Diagnosis by colposcopy: Cervical Intraepithelial Neoplasia I (CIN I) / Human Papilloma Virus (HPV)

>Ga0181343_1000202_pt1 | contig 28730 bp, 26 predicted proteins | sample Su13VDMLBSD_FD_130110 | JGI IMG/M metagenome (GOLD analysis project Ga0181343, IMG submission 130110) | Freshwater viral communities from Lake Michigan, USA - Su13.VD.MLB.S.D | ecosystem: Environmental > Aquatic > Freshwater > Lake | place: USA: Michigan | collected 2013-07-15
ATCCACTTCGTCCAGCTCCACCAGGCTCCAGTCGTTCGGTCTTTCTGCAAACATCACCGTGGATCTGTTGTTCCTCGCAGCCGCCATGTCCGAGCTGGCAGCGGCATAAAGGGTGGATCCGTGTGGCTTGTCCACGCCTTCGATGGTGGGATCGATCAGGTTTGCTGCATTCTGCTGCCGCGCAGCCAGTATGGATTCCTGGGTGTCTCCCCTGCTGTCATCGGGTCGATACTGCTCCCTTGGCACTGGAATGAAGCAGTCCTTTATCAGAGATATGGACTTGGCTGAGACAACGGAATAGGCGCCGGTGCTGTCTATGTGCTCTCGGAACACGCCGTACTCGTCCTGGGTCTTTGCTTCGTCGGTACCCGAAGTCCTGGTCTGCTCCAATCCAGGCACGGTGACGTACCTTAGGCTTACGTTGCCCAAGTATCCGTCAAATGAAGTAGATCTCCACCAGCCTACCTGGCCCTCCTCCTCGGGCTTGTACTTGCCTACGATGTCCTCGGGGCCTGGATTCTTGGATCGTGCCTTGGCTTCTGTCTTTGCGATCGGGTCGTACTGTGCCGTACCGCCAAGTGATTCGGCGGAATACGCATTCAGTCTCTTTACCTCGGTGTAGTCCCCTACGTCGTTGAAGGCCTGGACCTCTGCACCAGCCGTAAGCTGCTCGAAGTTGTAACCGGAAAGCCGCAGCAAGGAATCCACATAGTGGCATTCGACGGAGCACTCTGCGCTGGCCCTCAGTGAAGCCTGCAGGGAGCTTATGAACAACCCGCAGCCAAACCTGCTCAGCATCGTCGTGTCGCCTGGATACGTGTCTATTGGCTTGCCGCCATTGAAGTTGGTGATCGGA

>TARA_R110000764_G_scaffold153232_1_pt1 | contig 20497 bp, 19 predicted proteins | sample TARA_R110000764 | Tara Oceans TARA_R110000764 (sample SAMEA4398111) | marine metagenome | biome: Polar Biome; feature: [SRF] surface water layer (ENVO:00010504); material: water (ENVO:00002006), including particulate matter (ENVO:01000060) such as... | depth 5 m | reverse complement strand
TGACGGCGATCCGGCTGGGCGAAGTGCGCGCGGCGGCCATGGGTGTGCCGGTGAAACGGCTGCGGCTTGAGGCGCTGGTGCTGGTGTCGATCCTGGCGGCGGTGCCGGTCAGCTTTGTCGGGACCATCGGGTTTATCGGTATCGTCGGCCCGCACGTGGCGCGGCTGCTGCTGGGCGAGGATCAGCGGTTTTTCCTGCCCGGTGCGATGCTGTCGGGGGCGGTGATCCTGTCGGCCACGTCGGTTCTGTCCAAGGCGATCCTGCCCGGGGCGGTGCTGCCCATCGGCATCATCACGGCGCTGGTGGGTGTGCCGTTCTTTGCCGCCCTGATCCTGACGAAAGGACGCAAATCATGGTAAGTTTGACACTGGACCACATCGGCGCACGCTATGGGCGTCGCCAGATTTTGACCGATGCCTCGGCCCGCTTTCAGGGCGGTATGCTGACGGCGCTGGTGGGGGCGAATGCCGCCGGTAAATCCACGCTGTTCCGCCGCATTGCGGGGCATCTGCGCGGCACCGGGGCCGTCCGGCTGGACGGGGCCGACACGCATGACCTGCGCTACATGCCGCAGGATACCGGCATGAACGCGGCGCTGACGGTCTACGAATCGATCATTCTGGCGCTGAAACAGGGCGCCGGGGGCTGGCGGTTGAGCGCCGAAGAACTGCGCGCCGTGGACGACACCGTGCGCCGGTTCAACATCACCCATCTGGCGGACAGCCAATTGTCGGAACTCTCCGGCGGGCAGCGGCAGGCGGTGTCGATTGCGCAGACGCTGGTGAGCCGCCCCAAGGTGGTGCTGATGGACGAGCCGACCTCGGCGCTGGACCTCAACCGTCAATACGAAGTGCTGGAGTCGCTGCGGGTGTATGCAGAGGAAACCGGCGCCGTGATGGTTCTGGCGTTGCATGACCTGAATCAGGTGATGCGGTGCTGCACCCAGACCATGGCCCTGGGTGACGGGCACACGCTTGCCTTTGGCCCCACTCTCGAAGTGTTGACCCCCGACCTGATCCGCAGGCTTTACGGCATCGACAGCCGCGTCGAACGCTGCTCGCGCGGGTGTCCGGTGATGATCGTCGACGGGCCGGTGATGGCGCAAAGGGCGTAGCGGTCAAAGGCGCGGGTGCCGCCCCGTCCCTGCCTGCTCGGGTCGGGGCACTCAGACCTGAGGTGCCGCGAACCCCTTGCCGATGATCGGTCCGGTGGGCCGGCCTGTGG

If a woman who has undergone colposcopy +/- biopsy has been diagnosed Cervical Intraepithelial Neoplasia (CIN), it means that the cells of the cervix are abnormal and have changed in appearance. For example, CIN I denotes mild changes, CIN II and CIN III denote moderate and severe changes respectively. Human Papilloma Virus (HPV) infection of cervical cells can result cells damage which can increase the risk of developing cervical cancer. If your colposcopy report shows CIN I/HPV, this means that you have mild cervical cells changes/you have been infected with HPV. However, the majority of women will recover spontaneously without any treatment within 2 years. In the meantime, you need to have regular and more frequent follow-up cervical smears to monitor your condition. According to the ‘Guidelines on the Management of Abnormal Cervical Cytology’ published by the Hong Kong College of Obstetricians & Gynaecologists, after colposcopy you will need repeat smear tests every 6 months until you have 3 consecutive normal cervical smears. Afterwards, you can return to routine cervical screening every 3 years.